Strict rules, military discipline and real friendships. If many of the troubled youths of Europe can change through compulsory military service, why not our youths? 

We read or heard the news about the case of aggression between two students at a secondary school in Pembroke where even two educators were injured. We also hear about cases where  youths insult, threaten or even attack their teachers. In one case that occurred at the secondary school within the St. Ignatius College at tal-Ħandaq a student attacked the Head of School. I have no qualms in saying that in the young generation we find youths who show no respect to anyone or anything and who are arrogant, given to vandalism, aggressive and without discipline. 

Compulsory military service can be described as being an authoritarian move but I think that we need it. Take Sweden and France. These two European countries reintroduced compulsory military service after the practice had been discontinued for a while. I think that it is about time that the Maltese authorities consider introducing it in an attempt to control this arrogant behaviour at schools, on the streets and in the community.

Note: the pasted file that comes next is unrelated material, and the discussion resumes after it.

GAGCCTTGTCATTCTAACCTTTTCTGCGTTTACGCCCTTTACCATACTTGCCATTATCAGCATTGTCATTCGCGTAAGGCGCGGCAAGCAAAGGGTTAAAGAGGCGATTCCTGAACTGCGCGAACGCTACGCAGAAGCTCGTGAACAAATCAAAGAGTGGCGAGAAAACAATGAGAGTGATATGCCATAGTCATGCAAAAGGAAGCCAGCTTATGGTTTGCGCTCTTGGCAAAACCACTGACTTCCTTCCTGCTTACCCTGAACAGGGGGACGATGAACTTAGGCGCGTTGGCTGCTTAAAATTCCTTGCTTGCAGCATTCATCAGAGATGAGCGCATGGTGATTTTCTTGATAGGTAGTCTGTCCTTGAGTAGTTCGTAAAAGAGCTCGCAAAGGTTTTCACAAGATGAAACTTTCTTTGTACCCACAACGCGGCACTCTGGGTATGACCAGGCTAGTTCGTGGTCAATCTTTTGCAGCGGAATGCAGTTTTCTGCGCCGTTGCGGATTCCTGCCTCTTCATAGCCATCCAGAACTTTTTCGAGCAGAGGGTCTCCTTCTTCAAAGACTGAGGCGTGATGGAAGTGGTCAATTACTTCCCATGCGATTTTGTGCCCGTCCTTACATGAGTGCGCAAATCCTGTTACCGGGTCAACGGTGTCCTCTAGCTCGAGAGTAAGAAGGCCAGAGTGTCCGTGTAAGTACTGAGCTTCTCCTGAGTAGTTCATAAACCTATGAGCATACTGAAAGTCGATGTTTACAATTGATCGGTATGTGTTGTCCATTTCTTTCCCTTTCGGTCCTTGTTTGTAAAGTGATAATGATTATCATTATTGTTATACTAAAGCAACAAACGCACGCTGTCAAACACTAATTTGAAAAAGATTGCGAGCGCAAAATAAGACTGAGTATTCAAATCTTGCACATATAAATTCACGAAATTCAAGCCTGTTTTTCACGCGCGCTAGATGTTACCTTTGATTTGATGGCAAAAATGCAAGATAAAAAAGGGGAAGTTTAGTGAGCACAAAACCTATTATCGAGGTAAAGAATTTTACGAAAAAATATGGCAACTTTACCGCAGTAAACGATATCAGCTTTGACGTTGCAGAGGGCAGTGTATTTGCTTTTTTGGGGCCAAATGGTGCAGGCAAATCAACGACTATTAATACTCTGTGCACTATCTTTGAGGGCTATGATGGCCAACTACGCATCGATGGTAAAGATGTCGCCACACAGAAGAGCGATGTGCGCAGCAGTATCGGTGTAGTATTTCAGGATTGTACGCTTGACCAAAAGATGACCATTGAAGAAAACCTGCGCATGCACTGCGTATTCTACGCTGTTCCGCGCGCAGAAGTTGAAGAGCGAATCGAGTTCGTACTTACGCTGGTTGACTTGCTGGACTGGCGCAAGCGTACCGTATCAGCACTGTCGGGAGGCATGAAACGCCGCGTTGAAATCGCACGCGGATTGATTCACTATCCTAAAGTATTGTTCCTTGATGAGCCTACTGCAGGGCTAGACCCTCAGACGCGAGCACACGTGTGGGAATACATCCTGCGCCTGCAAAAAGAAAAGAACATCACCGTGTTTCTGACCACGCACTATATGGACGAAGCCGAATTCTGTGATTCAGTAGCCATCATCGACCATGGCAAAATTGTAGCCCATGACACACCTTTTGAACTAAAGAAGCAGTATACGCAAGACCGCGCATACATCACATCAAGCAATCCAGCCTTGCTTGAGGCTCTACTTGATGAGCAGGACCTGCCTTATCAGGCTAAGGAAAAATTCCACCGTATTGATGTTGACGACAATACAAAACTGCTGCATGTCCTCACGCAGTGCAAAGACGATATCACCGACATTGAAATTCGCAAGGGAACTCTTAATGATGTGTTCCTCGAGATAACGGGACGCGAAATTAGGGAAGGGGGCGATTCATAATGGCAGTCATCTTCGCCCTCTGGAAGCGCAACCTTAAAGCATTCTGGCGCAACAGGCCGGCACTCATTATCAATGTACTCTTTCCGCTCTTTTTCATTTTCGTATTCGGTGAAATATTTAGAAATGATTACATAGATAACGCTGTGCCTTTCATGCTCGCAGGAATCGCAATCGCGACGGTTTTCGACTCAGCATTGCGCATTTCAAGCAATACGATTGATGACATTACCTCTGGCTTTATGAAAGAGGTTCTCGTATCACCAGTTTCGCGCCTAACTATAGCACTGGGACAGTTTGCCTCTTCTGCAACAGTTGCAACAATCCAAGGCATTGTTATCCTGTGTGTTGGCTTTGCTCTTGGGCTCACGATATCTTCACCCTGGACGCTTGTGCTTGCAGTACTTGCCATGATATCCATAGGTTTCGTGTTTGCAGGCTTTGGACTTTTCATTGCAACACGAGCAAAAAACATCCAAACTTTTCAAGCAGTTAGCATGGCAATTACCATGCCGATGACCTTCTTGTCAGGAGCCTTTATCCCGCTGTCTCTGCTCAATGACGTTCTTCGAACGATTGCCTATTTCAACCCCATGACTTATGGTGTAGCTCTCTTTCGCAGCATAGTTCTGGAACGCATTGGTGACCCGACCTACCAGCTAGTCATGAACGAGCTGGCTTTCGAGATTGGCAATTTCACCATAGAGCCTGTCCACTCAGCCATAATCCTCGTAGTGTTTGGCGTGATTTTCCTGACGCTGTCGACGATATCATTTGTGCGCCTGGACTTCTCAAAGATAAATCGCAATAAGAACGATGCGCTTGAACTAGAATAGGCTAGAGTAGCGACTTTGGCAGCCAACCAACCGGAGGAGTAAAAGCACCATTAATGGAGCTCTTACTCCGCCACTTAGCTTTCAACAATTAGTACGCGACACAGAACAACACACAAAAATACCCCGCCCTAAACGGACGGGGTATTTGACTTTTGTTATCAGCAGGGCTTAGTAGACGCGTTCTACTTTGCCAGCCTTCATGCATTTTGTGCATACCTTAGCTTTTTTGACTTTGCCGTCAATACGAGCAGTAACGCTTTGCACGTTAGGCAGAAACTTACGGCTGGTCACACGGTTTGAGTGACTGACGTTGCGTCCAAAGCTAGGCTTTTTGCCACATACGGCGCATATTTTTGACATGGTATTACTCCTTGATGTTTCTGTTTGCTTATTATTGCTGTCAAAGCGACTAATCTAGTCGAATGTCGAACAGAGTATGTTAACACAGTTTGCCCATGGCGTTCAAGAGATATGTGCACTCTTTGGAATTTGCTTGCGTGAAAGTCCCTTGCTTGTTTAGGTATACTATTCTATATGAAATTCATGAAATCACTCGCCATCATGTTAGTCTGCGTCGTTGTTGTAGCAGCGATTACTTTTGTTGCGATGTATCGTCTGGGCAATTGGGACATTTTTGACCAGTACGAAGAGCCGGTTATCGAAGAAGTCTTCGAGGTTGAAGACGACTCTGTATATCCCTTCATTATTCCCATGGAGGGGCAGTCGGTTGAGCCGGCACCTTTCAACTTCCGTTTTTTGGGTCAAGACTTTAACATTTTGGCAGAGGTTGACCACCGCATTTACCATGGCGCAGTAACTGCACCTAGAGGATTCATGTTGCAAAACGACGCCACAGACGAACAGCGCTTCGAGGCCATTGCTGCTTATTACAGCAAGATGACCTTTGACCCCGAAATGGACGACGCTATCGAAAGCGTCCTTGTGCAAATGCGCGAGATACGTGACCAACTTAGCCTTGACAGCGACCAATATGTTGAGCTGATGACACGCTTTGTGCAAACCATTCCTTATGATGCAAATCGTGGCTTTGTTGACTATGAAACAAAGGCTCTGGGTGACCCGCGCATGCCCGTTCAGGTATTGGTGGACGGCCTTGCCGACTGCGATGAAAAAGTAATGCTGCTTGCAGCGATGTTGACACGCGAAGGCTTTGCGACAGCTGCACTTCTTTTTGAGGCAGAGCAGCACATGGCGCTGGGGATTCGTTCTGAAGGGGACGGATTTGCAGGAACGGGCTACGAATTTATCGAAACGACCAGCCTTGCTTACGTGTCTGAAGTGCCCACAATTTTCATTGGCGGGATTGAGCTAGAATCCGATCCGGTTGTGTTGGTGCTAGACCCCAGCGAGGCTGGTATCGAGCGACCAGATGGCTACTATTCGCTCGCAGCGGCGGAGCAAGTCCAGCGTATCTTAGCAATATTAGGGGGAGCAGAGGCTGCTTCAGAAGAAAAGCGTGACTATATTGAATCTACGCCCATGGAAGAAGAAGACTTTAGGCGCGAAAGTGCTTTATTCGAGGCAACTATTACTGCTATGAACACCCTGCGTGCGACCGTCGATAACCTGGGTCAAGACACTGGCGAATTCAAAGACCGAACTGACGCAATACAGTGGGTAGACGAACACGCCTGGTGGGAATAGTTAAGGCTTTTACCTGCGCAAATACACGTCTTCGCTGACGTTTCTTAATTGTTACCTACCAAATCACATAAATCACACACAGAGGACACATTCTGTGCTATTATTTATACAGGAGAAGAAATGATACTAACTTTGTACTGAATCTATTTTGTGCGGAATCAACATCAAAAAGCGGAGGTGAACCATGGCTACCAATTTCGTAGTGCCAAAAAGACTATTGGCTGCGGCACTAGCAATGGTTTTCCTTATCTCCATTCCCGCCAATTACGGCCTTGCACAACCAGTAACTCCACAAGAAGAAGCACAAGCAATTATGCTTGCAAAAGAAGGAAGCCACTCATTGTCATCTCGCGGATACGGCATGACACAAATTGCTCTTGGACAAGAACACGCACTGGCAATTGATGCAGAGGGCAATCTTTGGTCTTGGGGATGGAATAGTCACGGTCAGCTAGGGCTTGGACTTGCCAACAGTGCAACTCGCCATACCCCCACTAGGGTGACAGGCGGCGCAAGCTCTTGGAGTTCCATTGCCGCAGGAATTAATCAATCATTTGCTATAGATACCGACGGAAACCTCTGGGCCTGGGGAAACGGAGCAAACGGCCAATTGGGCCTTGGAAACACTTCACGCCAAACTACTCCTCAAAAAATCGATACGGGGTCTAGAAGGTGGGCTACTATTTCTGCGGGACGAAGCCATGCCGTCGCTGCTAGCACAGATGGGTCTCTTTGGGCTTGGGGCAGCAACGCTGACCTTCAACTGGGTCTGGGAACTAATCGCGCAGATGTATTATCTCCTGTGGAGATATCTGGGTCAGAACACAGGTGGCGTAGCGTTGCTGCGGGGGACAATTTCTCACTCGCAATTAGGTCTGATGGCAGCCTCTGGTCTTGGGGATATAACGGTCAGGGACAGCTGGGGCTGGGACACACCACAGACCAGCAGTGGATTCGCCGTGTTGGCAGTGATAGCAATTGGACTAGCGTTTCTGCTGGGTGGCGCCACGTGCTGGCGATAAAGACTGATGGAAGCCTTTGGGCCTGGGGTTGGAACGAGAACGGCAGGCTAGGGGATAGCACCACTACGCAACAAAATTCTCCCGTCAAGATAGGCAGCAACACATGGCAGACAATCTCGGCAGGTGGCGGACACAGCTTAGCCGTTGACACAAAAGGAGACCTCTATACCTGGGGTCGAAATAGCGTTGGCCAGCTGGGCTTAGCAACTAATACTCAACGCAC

Although military service can be hard and difficult for adolescents and youths, I think that its advantages are not in doubt. I think that compulsory military service can help youths find a purpose in life and help them develop a sense of responsibility. Military service helps shape a person’s character. 

Compulsory military service can help decrease unemployment among youths and nurture good qualities such as discipline, prudence and modesty.  Military service can help teach youths a trade and give them important skills such as team work and time management. 

In light of the ever increasing obesity rate among adolescents and youths in our country, military service can help them lose weight and stay healthy through regular and frequent physical training programmes. 

To be fair, there are some disadvantages to compulsory military service including the fact that it goes against one’s free will, it clashes with other ways of teaching and that not everyone is cut out for military service. 

Having said this I am all in favour of military service. I experienced it when I spent 3 wonderful years as a Reserve with the Armed Forces of Malta. It teaches you to respect yourself, your superiors and those around you. I think that the introduction of compulsory military service in Malta could provide an inspiration and guide to many Maltese adolescents and youths who lack them.